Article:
Wouldn't it be great if we started each day with two quick questions about life, love, or whatever on an Attendance Card (yes, we are---should be---daily attending to our lives). If we woke up to Monday rain and an empty coffee bean container--we could ask something like "Lord, why me?" If we woke up to a soft, warm ray of sunshine at the foot of our bed on a Saturday morning and a pot of coffee brewing because we actually remembered for the first time in months to set the timer on the automatic brew panel---and it was actually set accurately (for 7:30AM...not PM), we could write, "Lord, what other wonderful treats will you bring me today?" Or, the questions may be mundane, like "What socks should I wear?" or "What should I make for lunch?" They could be pensive, too, and real on days we wake up from a dream. Like, "Is today the day I will leave this relationship?" or "Can today please be one day when no one dies in the world by the hand of another person?"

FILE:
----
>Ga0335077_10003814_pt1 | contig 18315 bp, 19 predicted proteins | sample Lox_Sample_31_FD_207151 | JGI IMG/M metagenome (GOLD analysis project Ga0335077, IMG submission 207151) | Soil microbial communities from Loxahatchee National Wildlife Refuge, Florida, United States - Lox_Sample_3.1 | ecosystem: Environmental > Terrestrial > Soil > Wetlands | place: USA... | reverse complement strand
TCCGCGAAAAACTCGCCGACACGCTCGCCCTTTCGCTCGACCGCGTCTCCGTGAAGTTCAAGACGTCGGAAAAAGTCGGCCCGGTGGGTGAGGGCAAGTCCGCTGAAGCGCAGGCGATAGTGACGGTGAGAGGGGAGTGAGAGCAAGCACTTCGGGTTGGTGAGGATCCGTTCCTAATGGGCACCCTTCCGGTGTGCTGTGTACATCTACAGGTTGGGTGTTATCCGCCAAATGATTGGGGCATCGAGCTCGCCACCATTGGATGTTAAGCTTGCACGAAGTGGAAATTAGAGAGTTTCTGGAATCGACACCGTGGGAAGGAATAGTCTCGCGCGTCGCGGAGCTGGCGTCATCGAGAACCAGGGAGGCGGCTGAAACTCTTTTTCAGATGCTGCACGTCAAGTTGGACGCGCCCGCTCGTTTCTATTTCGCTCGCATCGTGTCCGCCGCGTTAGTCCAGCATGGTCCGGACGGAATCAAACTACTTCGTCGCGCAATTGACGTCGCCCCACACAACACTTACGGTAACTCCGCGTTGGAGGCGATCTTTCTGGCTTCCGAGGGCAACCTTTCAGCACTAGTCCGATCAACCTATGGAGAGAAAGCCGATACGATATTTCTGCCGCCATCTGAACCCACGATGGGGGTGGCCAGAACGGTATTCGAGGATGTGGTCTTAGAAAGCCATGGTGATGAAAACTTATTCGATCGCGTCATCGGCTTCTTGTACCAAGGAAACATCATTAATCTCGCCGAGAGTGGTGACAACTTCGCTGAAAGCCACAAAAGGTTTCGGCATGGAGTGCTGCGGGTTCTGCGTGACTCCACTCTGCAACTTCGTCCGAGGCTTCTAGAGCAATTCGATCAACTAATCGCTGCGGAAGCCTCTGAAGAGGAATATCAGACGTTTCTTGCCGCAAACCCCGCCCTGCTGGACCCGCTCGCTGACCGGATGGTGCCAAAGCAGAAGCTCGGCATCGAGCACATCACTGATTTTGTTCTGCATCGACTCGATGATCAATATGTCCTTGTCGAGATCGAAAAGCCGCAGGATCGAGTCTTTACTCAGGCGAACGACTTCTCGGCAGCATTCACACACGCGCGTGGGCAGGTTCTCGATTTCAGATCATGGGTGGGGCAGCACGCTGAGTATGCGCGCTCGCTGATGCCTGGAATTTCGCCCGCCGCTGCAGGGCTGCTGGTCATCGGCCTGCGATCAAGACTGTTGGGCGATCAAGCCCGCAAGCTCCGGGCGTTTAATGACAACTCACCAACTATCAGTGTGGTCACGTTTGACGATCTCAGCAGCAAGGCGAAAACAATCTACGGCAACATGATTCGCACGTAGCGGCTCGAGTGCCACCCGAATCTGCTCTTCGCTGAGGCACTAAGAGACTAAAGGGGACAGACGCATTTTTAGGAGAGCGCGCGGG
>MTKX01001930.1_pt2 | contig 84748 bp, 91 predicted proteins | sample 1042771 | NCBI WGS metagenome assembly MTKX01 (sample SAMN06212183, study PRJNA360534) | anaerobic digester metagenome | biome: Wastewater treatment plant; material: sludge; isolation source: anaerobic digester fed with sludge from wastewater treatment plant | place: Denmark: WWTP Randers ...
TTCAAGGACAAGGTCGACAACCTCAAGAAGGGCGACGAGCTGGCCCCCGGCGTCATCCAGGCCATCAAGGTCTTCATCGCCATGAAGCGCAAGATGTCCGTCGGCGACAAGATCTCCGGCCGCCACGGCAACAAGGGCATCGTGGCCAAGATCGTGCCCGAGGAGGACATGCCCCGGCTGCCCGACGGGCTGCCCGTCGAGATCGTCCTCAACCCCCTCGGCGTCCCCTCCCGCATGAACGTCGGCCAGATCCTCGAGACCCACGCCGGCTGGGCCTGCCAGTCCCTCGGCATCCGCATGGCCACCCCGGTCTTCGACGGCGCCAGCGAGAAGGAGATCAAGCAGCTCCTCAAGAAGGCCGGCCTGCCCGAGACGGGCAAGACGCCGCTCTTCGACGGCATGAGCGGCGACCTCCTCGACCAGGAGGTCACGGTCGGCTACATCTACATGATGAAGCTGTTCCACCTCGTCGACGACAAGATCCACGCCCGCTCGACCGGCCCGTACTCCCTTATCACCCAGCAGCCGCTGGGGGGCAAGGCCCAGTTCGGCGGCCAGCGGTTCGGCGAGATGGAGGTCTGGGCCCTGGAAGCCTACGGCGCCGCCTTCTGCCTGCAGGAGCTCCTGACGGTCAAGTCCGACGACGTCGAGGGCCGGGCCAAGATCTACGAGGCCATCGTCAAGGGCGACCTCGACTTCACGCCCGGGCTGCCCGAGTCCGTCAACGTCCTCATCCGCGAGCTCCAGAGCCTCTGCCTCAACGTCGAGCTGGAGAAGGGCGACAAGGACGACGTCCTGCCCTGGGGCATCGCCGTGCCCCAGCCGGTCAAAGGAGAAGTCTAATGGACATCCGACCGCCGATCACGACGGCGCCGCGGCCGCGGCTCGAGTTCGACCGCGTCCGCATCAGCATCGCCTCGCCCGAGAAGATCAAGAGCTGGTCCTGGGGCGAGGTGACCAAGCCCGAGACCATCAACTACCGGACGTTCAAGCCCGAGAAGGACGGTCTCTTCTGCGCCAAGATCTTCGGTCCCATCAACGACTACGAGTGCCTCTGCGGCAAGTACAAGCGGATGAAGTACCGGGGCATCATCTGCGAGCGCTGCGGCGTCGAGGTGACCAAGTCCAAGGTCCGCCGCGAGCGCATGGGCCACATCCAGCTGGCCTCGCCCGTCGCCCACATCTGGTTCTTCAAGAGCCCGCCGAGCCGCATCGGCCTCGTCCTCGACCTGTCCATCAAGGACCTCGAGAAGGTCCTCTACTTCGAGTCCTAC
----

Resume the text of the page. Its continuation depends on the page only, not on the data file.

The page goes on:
Then, at the end of the day, we make a comment. Sometimes we could let others read it---those we love, those we ponder with, those who write questions with us on rainy Monday mornings. Sometimes, we'll keep comments to ourselves---our gratitudes, our forgivenesses, our successes. Sometimes, we'll call our best friends to share with--our suffering, our anger, our frustration. But every day, we have a place to wonder about and a place to confide in. And it couldn't be on an electronic device--it would have to be on a little piece of paper (recycled preferably). That way our queries and ponderings would not be erased, forgotten, deleted, sent off into cyberspace never to be heard from again. But our sorrows, joys, wonderings and insights would all be kept in one little drawer for later inspection. For a boost when we needed it---a reminder that there was a day not so long ago when you were on top of the world, and now you know that feeling can and will return, because it was there once, and so it can be there again. You can see this. Feel it. Touch it. It's real. Or, we may want to briefly return to our sufferings and sorrows---not to wallow in them or be suffocated by them---but simply to notice how far we've come since that moment and to know the power of loving and communicating intimately with ourselves and each other.